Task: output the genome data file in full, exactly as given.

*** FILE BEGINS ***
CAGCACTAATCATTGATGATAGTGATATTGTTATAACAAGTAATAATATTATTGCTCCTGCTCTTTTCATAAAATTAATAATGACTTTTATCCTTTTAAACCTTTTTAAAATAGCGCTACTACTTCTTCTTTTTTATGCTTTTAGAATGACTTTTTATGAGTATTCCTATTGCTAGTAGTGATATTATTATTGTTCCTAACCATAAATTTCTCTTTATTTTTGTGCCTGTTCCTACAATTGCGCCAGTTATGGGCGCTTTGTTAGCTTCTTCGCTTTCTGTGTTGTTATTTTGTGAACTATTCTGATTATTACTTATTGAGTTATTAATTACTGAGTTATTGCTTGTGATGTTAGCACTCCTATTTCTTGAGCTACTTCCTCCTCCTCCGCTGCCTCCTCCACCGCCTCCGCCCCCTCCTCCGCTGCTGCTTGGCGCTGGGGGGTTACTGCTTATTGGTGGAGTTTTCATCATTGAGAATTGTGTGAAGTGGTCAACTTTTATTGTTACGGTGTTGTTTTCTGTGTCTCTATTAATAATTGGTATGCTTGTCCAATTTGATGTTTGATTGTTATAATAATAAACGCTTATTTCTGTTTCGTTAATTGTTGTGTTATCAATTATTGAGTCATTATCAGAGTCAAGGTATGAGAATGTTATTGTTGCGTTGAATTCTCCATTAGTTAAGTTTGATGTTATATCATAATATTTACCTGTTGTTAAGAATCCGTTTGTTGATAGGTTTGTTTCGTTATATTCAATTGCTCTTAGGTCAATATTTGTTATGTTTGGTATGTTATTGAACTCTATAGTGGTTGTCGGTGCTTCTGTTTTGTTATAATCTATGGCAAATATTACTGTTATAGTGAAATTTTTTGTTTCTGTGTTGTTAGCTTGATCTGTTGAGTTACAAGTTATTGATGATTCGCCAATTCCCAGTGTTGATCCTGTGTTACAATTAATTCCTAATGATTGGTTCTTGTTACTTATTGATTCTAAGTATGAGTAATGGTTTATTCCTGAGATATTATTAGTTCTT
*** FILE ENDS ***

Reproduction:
CAGCACTAATCATTGATGATAGTGATATTGTTATAACAAGTAATAATATTATTGCTCCTGCTCTTTTCATAAAATTAATAATGACTTTTATCCTTTTAAACCTTTTTAAAATAGCGCTACTACTTCTTCTTTTTTATGCTTTTAGAATGACTTTTTATGAGTATTCCTATTGCTAGTAGTGATATTATTATTGTTCCTAACCATAAATTTCTCTTTATTTTTGTGCCTGTTCCTACAATTGCGCCAGTTATGGGCGCTTTGTTAGCTTCTTCGCTTTCTGTGTTGTTATTTTGTGAACTATTCTGATTATTACTTATTGAGTTATTAATTACTGAGTTATTGCTTGTGATGTTAGCACTCCTATTTCTTGAGCTACTTCCTCCTCCTCCGCTGCCTCCTCCACCGCCTCCGCCCCCTCCTCCGCTGCTGCTTGGCGCTGGGGGGTTACTGCTTATTGGTGGAGTTTTCATCATTGAGAATTGTGTGAAGTGGTCAACTTTTATTGTTACGGTGTTGTTTTCTGTGTCTCTATTAATAATTGGTATGCTTGTCCAATTTGATGTTTGATTGTTATAATAATAAACGCTTATTTCTGTTTCGTTAATTGTTGTGTTATCAATTATTGAGTCATTATCAGAGTCAAGGTATGAGAATGTTATTGTTGCGTTGAATTCTCCATTAGTTAAGTTTGATGTTATATCATAATATTTACCTGTTGTTAAGAATCCGTTTGTTGATAGGTTTGTTTCGTTATATTCAATTGCTCTTAGGTCAATATTTGTTATGTTTGGTATGTTATTGAACTCTATAGTGGTTGTCGGTGCTTCTGTTTTGTTATAATCTATGGCAAATATTACTGTTATAGTGAAATTTTTTGTTTCTGTGTTGTTAGCTTGATCTGTTGAGTTACAAGTTATTGATGATTCGCCAATTCCCAGTGTTGATCCTGTGTTACAATTAATTCCTAATGATTGGTTCTTGTTACTTATTGATTCTAAGTATGAGTAATGGTTTATTCCTGAGATATTATTAGTTCTT